“The Dreamer awakes, the shadow goes by, the tale I have told you, that tale is a lie. But listen to me, bright maiden, proud youth, the tale is a lie; what it tells is the truth.” – Traditional folktale ending
Developer: Too Husky
Released: 25th March 2020
Available on: Steam
Mira is a point-and-click adventure following an enigmatic heroine of the same name on a journey from a World War II ravaged Kraków to the mystical land of Navia, heavily inspired by Slavic folklore. The game, a definite labour of love, releases today after over six years of development by two-person team Too Husky and is a delightful amalgamation of hand-painted art-work and cleverly interwoven mythology.
The game has an interesting overarching narrative that focuses on Mira and involves some intriguing twists and heartwrenching choices. Dotted throughout this, however, there are snippets stories, myths and legends delivered in such a way as to feel natural within the experience as a whole. These are also collected like curios in a lexicon that can be referred to at any time, some are new creations but others have a more solid basis in the various folklore such as Svarog, Mokosh and Veles, there are also some more generic creatures such as witches, nymphs and drowners.
The story flows smoothly and is fairly seamlessly entwined with a nice level of detail in terms of the folklore references, helping the player feel informed without being bombarded with text or information (especially given the lack of voice acting). Unfortunately, there are very few indicators of the WWII setting and these are mostly only present in the form of brief, specific references within the dialogue.
Mira also does a great job of characterisation, introducing a range of well-rounded and interesting personalities but despite the positive aspects, the delivery of the narrative is not without fault. The main issue is the translation to English from the original Polish, which is littered with mistakes that have varying levels of impact on the player’s experience. Issues range from minor spelling and grammar blunders to syntax errors that totally break immersion as they require some deciphering.
The game features some beautiful hand-painted artwork that perfectly matches the mythical aspects of the narrative and stories. Lighting and colour are also well implemented, muted backgrounds with hints of vibrant colour are all accented with an atmospheric underlying green hue that brings everything together and helps create a somewhat magical ambience. The art style also serves to illustrate the various beasts and creatures of Navia with individuality and character, ranging from the super cute Bzonac (guardian of poultry and children) to the stoic Librarian through to slobbery, carnivorous monsters.
Mira has some relaxing and fitting music accompanied by sound effects such as mystical woodland noises and animal sounds. These mostly fade to the background, subtly helping to build the environments and add to the overall atmosphere. However, these all stop and start very suddenly at each of the many loading screens creating a brief but jarring detachment from the game.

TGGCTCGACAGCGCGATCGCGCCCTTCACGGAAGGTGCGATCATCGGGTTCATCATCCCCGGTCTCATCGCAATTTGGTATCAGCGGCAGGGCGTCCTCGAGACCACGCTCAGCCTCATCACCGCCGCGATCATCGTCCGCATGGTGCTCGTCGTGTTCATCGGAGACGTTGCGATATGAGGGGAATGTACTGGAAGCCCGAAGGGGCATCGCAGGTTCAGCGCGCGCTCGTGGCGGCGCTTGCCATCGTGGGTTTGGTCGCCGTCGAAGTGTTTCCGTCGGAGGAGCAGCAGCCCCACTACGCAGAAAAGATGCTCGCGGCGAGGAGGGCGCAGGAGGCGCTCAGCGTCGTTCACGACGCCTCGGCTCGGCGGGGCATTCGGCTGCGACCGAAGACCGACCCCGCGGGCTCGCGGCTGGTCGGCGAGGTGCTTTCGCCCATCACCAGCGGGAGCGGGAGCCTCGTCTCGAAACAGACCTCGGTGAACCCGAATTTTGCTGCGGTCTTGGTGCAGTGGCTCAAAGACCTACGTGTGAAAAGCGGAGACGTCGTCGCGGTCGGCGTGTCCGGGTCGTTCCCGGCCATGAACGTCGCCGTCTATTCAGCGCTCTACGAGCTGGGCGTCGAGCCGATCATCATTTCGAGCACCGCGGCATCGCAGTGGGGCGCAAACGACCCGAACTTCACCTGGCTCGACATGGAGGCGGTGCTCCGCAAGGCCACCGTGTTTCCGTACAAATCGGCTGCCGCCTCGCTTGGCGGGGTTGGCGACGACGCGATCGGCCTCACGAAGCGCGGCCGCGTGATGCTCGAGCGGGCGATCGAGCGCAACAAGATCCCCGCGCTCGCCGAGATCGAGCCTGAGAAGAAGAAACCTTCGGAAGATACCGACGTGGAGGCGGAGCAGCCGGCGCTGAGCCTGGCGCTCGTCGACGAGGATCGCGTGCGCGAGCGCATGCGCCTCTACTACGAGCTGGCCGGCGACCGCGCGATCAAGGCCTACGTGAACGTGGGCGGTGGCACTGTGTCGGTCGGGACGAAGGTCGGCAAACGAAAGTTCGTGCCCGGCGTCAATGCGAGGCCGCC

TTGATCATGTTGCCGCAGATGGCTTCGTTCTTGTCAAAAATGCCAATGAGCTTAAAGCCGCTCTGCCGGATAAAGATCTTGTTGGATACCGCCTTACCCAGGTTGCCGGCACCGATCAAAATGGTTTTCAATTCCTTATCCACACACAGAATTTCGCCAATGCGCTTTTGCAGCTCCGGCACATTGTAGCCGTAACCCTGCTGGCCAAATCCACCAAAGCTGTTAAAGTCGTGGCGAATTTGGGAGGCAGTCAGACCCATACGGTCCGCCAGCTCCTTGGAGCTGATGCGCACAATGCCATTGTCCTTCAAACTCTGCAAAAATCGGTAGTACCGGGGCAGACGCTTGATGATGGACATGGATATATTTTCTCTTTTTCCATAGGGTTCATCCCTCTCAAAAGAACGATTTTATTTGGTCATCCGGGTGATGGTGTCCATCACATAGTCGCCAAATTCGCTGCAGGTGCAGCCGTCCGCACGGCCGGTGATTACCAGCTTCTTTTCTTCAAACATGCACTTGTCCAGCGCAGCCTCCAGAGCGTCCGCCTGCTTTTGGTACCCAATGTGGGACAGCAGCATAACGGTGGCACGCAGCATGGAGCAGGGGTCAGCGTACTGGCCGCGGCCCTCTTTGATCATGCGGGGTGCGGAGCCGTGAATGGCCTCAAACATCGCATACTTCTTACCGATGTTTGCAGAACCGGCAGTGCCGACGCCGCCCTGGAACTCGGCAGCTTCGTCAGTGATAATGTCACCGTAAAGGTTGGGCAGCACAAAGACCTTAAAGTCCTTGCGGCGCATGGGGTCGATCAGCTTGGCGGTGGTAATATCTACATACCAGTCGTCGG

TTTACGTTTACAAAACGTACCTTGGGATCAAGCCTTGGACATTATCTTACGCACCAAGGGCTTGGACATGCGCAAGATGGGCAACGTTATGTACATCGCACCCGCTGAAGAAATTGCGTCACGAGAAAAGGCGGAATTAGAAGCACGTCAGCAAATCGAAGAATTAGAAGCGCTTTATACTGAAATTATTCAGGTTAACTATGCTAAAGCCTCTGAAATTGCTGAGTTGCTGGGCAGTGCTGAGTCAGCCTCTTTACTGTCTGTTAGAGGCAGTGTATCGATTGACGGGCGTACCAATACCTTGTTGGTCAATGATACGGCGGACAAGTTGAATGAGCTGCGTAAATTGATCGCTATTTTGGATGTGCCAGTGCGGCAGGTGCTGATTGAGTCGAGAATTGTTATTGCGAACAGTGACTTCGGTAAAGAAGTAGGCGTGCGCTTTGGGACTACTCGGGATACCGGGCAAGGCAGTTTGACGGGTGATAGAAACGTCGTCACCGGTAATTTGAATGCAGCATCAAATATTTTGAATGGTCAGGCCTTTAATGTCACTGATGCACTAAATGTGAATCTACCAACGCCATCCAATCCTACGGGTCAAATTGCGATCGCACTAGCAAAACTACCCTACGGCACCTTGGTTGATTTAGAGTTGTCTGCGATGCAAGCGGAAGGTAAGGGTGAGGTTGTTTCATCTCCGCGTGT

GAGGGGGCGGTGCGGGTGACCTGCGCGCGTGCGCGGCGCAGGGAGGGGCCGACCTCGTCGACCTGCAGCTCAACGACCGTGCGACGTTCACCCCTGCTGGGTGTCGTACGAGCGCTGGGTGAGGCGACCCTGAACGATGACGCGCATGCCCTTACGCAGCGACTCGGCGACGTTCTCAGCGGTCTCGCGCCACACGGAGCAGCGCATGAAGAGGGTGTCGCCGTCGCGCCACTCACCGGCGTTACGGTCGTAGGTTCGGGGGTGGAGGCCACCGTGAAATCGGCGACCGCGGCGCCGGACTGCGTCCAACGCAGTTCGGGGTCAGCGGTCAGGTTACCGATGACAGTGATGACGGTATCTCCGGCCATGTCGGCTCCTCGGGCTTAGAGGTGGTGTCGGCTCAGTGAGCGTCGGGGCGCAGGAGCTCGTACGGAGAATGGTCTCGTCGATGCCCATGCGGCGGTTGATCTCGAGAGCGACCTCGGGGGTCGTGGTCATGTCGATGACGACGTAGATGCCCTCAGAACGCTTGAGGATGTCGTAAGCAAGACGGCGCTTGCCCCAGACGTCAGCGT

Simple point-and-click mechanics are prominent, with a few dialogue options and fun mini puzzles to amp up the interaction. Unfortunately, the decisions made in the game, including the seemingly more important ones appear to have little to no influence on either the characters or the story’s development. Mira also ends abruptly with a bit of a cliché, shortly after a final choice is presented. The results of the player’s action are not revealed, also seeming to have no impact making the conclusion anti-climactic and a little underwhelming.
The game will take around 1-2 hours to complete, after which there is no way to revisit different chapters and choice points without replaying the game from the start. There are also very few options in terms of the game settings which are limited to game volume adjustment and a choice of fullscreen or windowed mode. Both of these things mean there is little scope for either replayability or customisation of the game experience.
Overall, Mira is a short but enjoyable experience in which the interwoven narrative, storytelling techniques and stunning artwork are the standout features. The WWII setting is not very obvious but the inspiration drawn from Slavic folklore is very apparent and adds an extra element of curiosity for the player.
Whilst the game does have its flaws, it is a relaxing and uniquely pleasant game that creates intrigue, connection to the characters and even feels a little educational. With a hint of caution due to the low-quality translation into English, I’d happily recommend the game to fans of fantasy-themed point-and-click games.
We’re giving away a Steam key for Mira, courtesy of the developers Too Husky! So if you’re interested in trying the game simply join our Discord server and respond to the competition announcement! The winner will be chosen on Friday 27th March!
If you want to try more games like this maybe take a look at Through the Woods, inspired by Scandinavian folklore, Brukel, based on real-life WWII experiences, or for a more in-depth point-and-click narrative experience check out The Pillars of the Earth?